regarding food. In 2004, the Attorney General of California joined a lawsuit filed by the Public Media Center, a nonprofit media and consumer advocacy agency in San Francisco, against the nation’s three largest canned tuna companies to enforce Proposition 65, California’s 1986 law requiring warnings about exposure to contaminants, such as methylmercury.
Restaurant and Fast-Food Menu Information The away-from-home sector is exempt from nutritional and country of origin labeling requirements. Further, many restaurants do not identify seafood products such as breaded fish sandwiches by species. Some of this information is provided voluntarily, and this may increase with consumer demand for specific types of seafood.
In April 2003, the Attorney General of California filed suit against major restaurant chains in the state for violating Proposition 65 requirements to inform consumers of potential exposure to “substances known by the state to cause cancer or reproductive toxicity” by failing to post “clear and reasonable” consumer warnings about exposure to mercury in seafood (i.e., shark, swordfish, and tuna). The suit was settled in early 2005, when most of the restaurants agreed to put up warnings about the risks from mercury in seafood near the front door, hostess desk or reception area, or entry or waiting area (California Office of the Attorney General, [http://ag.ca.gov/newsalerts/2005/05-011.htm]). The information provided in this sector remains largely unregulated. The outcome of the lawsuit concluded that labeling under Proposition 65 was preempted for mercury in tuna, although the decision was specific to the circumstances in the case. All applications of Proposition 65 to food were not preempted by the decision. Moreover, this decision was by a state judge and specific to Proposition 65 and California—not other laws or other states.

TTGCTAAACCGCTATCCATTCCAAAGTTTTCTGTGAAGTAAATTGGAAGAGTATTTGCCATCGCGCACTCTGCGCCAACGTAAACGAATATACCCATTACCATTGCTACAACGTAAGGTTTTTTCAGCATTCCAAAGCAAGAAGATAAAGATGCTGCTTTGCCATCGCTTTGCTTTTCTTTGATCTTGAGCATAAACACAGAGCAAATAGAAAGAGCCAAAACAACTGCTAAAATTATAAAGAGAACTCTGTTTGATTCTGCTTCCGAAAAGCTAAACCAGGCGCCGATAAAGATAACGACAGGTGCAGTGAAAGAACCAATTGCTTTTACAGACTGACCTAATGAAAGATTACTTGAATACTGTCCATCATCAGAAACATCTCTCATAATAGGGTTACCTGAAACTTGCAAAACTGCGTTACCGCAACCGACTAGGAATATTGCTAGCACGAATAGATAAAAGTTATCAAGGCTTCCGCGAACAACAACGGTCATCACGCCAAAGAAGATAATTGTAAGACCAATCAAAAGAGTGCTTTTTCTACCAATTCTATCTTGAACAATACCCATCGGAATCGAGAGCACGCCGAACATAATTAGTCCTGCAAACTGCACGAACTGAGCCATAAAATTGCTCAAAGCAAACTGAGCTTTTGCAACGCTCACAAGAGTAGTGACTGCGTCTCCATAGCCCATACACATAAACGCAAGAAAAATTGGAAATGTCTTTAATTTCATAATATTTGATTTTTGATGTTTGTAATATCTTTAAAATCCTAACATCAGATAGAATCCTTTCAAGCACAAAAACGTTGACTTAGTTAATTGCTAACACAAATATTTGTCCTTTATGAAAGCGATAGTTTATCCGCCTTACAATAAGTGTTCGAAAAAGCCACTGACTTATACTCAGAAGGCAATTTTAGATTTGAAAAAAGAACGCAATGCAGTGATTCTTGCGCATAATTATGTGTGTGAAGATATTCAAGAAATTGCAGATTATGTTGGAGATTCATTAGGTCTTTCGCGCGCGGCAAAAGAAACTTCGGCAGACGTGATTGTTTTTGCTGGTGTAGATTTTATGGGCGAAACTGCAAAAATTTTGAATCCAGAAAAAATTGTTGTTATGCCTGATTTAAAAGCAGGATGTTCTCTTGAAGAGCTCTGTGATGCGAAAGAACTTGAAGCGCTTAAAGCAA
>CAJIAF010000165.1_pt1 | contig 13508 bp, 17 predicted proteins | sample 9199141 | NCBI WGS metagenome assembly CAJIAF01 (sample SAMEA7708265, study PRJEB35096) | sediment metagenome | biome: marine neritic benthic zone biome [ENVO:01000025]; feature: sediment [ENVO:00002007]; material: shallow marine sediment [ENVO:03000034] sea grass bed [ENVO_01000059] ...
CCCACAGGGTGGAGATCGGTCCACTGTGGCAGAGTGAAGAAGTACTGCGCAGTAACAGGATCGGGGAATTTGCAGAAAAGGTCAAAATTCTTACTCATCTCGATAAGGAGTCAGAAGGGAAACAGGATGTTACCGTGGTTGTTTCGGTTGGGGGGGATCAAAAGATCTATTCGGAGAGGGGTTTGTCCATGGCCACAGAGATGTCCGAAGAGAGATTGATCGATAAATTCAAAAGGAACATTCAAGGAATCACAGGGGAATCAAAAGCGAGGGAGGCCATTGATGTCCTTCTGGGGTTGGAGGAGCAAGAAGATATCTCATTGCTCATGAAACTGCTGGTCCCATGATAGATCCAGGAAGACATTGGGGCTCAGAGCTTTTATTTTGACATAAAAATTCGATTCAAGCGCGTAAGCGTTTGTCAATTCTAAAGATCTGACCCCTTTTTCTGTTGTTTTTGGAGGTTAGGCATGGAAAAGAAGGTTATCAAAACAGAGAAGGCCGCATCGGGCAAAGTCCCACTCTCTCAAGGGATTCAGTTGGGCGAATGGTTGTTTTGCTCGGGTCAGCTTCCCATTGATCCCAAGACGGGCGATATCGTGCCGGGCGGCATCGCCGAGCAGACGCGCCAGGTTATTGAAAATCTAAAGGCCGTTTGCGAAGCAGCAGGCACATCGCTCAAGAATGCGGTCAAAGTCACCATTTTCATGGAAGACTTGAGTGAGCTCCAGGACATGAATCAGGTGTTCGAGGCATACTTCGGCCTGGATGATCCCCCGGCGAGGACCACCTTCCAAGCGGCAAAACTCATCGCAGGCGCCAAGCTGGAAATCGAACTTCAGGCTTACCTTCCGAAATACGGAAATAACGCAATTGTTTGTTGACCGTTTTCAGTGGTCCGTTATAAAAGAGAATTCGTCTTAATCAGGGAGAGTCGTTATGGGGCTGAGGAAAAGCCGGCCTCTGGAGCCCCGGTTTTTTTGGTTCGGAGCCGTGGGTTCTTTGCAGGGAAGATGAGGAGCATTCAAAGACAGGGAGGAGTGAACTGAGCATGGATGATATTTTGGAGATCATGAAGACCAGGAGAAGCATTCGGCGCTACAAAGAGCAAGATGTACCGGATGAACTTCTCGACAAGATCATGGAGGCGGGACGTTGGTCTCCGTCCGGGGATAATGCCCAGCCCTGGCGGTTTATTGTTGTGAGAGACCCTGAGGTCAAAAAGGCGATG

Regulated Point-of-Purchase Information Retailers may place nutrition information on individual food wrappers or on stickers affixed to the outside of the food. Compliance with point-of-purchase guidelines is checked by biennial surveys of 2,000 food stores that sell raw produce or fish and the results are reported to Congress. Additionally, every 2 years the FDA publishes, in the Federal Register, revised nutrition labeling data for the 20 most frequently consumed raw fruits, vegetables, and fish.
Recent research suggests that the amount of information available on fresh seafood products in retail settings varies markedly, with counter staff frequently unable to provide additional information (Burger et al., 2004). In addition to the quantity and types of information available to consumers, the accuracy of information should also be considered. Limited tests indicate that seafood products may be misrepresented—for example, sold as wild when they are in fact farmed (Is Our Fish Fit to Eat, 1992; Burros, 2005).